Tebentafusp Represents a Potential Frontline Therapy for Patients with Uveal Melanoma

Richard D. Carvajal, MD, discusses the need for additional treatment options in patients with rare melanomas, the promise of tebentafusp, and ongoing trials in the pipeline for this patient population.

In findings from a recent phase 3 clinical trial (NCT03070392), the novel bispecific fusion protein tebentafusp (IMCgp100) showed statistically significant improvements in overall survival for patients with uveal melanoma, according to Richard D. Carvajal, MD.

Carvajal added that the treatment paradigm for patients with uveal and other rare, non-cutaneous melanomas has remained stagnant. However, he said the PDUFA date for tebentafusp is February, and the drug’s approval could provide a big benefit in an area where there have been few effective, FDA-approved therapies.

“We're anticipating approval hopefully very soon,” Carvajal said. “Once that's approved, this should be the standard frontline therapy for either untreated or previously treated patients who are HLA-A0201 positive.”

In an interview with OncLive®, Carvajal, the coleader of Precision Oncology and Systems Biology Program, director of Experimental Therapeutics, and director of Melanoma Service at Columbia University Medical Center, discussed the need for additional treatment options in patients with rare melanomas, the promise of tebentafusp, and ongoing trials in the pipeline for this patient population.

OncLive®: What is some of the progress that has been made in the treatment of rare melanomas?

Carvajal: Although there’s been dramatic progress in our ability to treat and cure cutaneous melanoma, our management of uncommon subsets of melanoma has just lagged. When we think of melanoma, it’s a skin cancer, and that’s true for most cases, but there are rarer types of melanomas that arise from non-cutaneous sites. These are things like mucosal melanomas, melanomas that arise from the mouth, the sinuses, the rectal area, [or] the vaginal area. Another extra cutaneous melanoma is something called uveal melanoma, which arises from lanocytes in the eye, and a lot of people don't know these things exist.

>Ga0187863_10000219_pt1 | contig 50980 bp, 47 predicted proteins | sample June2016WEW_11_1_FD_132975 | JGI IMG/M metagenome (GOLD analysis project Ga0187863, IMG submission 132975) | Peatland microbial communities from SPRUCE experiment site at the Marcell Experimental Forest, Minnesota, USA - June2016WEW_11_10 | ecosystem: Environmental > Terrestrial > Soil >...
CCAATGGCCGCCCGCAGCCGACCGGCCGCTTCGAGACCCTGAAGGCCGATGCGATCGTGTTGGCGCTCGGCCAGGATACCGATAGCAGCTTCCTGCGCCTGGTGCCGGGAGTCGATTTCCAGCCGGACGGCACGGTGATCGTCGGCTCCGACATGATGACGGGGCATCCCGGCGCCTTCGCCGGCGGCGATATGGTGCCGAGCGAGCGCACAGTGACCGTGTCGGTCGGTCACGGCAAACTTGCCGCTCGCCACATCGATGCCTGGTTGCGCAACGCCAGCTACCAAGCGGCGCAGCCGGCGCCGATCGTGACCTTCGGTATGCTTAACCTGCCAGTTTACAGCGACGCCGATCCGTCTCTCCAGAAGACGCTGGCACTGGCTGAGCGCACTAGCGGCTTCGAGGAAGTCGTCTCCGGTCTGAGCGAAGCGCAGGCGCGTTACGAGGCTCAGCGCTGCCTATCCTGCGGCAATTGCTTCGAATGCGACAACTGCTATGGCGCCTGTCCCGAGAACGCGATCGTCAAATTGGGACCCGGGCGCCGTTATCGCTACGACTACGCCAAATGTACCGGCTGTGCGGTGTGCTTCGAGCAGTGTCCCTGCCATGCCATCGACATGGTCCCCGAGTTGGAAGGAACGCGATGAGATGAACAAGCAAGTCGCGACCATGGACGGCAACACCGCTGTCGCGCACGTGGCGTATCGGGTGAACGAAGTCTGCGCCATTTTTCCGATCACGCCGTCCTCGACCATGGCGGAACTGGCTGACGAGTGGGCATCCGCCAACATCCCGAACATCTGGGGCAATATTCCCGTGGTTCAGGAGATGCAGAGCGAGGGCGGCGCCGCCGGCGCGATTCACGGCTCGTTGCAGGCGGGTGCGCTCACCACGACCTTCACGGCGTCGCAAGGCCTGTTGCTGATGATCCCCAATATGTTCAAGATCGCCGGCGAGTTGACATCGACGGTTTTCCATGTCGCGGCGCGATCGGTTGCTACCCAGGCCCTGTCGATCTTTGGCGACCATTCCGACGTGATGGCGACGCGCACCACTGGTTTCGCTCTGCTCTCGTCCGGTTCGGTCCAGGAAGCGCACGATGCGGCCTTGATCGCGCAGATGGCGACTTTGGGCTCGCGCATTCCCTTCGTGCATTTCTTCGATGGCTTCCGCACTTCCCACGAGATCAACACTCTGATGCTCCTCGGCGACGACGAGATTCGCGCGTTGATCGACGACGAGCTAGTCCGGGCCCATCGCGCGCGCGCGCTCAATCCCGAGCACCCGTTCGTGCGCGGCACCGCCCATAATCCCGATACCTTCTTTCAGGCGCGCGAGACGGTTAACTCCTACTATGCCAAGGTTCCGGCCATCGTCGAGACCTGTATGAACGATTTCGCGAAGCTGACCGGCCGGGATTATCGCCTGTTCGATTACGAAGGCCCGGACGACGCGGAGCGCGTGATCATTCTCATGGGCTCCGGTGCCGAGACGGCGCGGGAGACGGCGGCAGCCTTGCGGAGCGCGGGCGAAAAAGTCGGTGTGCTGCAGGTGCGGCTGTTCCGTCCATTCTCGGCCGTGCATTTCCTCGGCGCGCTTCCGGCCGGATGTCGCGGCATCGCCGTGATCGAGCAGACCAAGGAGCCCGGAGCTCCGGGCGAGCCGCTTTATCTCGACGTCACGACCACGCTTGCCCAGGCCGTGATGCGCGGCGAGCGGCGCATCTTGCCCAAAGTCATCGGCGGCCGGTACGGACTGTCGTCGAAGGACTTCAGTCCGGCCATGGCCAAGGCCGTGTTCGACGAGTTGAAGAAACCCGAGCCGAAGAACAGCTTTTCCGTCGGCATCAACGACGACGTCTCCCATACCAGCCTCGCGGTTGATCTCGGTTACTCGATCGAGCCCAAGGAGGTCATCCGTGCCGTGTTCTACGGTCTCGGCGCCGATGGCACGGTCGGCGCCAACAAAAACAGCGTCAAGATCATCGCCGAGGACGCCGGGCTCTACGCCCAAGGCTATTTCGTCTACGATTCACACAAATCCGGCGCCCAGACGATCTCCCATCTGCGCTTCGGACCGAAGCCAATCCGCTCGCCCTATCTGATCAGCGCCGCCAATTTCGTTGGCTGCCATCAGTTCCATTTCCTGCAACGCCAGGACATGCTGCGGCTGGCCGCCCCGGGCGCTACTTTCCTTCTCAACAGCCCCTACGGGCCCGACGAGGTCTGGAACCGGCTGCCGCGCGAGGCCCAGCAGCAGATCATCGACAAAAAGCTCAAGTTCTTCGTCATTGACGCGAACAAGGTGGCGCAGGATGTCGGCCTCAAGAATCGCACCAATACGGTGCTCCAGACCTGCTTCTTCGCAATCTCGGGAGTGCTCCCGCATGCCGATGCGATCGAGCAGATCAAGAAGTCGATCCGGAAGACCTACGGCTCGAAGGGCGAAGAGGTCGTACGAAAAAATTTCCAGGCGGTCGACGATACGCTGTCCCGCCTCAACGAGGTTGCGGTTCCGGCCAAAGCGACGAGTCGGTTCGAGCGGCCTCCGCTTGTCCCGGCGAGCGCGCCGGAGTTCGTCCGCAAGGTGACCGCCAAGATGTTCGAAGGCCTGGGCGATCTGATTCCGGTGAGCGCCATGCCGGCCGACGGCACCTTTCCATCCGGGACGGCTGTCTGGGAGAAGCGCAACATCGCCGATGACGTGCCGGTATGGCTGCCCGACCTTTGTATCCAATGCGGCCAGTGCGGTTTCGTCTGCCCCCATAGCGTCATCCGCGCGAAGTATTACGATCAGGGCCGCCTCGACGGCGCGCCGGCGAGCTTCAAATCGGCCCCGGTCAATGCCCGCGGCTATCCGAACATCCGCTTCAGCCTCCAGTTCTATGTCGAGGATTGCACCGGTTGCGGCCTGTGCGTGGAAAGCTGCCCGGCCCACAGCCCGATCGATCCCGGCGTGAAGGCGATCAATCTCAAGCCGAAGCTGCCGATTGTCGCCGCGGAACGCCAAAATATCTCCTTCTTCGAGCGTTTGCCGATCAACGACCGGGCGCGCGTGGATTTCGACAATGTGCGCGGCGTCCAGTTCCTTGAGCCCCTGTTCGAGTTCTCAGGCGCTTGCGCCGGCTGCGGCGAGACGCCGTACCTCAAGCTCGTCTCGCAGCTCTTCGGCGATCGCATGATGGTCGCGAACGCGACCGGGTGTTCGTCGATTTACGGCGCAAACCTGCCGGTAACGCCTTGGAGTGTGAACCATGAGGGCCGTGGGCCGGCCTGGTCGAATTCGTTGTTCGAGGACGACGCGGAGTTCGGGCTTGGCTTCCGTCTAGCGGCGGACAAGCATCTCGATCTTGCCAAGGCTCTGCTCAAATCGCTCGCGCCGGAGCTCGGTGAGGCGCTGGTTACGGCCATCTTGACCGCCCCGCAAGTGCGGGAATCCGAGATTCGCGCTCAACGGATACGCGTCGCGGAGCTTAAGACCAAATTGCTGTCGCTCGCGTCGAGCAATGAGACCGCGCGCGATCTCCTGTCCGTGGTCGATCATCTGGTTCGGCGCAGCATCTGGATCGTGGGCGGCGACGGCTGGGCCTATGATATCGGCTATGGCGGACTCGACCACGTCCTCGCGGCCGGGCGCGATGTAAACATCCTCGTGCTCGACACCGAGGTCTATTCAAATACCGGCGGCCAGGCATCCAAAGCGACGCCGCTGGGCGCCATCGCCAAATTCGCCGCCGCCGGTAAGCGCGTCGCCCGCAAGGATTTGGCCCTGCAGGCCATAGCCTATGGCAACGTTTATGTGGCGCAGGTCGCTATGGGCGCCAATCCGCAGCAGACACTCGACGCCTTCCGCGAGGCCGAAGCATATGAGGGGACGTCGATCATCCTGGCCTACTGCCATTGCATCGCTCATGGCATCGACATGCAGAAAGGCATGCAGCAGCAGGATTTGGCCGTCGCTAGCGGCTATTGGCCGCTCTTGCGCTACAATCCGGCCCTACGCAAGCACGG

If you look back over the past couple of decades, there have been several approvals of checkpoint inhibitors and targeted therapies for melanoma, but they've really been tested and proven in skin melanoma. When you look at the efficacy of [nivolumab (Opdivo) and ipilimumab (Yervoy)] in cutaneous melanoma, our median survival is 72 months. It was not that 20 years ago.

Unfortunately, outcomes for mucosal melanoma and uveal melanoma have really lagged. For mucosal melanoma, the median survivals that we're seeing now are certainly under 2 years, even with aggressive immunotherapy or targeted therapies. For uveal melanoma, historically, it's been a median survival of about a year, despite what we've been able to do for cutaneous disease.

Have there been any trials in the space pivotal in moving the needle forward?

It’s crazy to think it’s 2021 and we’ve diseases that we see for which there’s no effective therapy, no FDA-approved therapy. That’s the case for where we are now with uveal melanoma. And that’s despite the conduct of several trials of chemotherapy, regional therapies, [and] targeted therapies. But we do have an agent for uveal [melanoma] that will be approved soon, and that’s a drug called tebentafusp.

This is the one practice-changing finding that is important to be shared more broadly. Tebentafusp is a bispecific agent. [There are] 2 ends. One end is an optimized T-cell receptor that binds very strongly to GP-100, a melanoma-associated antigen. It binds with very high affinity in an HLA-restricted fashion, meaning that this drug is only going to work in the subset of patients who are HLA-A0201 positive, which makes up about 40-50% of Caucasians. The other end binds to CD3-positive cells.